Last week I attended and spoke at the MySQL conference. Some of the talks, particularly the ones that targeted system administrators rather than developers were over my head, but that’s useful information in itself — it serves as a reminder that sometime soon I’ll need to either learn the finer points of big-time MySQL system administrator or hire somebody who does.
It was particularly fun giving a talk on .NET to MySQL guys just two weeks after I finished giving a talk on MySQL to a room full of .NET guys. It was also fun seeing my client Alfresco and hanging out with them in their booth, where they were doing demos and fielding lots of inquiries.
I’m just now getting around to firing up the blog-o-matic in earnest after four weeks of more or less non-stop conference-going, but I wanted to mention that I’ve released the tool that we use to create the data access layer. It’s called Cgen, and it lives here.
The idea behind Cgen is that you create an XML document that represents your database schema, and Cgen (which is packaged as a command-line tool written in C#) spits out a bunch of classes that make it easy to do the basic create, read, update, and delete operations that represent 80% of all database-driven applications. (For the remaining 20% of the data access code you’d need to write, the tool generates subclasses that you can add your own code to.) You can then compile these classes as a .DLL or, if you’re making an ASP.NET 2.0 web application you can just dump the classes into the application’s App_Code folder and .NET will figure out how to compile the classes.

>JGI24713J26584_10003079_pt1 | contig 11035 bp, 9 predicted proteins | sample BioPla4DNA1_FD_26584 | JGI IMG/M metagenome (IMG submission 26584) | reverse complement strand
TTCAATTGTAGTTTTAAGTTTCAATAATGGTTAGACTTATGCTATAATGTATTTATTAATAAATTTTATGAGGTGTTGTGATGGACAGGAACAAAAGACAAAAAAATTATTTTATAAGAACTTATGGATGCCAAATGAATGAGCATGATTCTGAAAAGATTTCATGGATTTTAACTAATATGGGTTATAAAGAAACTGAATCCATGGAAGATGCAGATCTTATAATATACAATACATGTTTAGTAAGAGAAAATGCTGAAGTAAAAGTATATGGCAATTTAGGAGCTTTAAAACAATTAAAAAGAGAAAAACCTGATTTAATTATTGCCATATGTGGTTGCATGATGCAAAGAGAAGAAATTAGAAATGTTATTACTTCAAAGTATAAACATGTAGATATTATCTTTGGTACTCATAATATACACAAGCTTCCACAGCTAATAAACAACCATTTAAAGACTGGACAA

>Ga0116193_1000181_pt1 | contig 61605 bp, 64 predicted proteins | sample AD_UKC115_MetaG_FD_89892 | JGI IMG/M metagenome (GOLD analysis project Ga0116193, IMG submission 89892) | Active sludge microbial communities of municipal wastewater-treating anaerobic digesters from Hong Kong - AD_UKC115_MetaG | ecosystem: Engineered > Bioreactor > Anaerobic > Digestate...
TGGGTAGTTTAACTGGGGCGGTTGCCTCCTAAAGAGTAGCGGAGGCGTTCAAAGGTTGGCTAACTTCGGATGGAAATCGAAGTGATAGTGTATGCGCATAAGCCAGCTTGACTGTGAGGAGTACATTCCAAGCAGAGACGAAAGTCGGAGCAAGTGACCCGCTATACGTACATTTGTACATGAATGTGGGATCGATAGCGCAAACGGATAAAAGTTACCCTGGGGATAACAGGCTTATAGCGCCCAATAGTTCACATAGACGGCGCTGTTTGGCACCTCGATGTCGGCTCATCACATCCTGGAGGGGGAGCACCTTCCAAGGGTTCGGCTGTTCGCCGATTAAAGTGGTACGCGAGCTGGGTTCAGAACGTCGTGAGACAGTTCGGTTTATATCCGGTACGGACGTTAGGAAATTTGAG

We use code generated by Cgen as our data access layer for Approver.com. It has worked splendidly and saves us a bunch of time. At the same time, Cgen doesn’t have a ton of bells and whistles. I realize that this is probably the one millionth object/relational code generator in the history of software development. I took a look at other object/relational mappers like SubSonic, and I used NHibernate on an intranet project I did at Yahoo in 2005. But for Approver I wanted a tool so simple that you didn’t spend more time learning the tool than you would have spent writing the code yourself. I also needed something with good support for .NET 2.0 and MySql (which was difficult to find in March 2006 when I started using MySQL).
This is exciting: press release here, developer info here, FAQ here.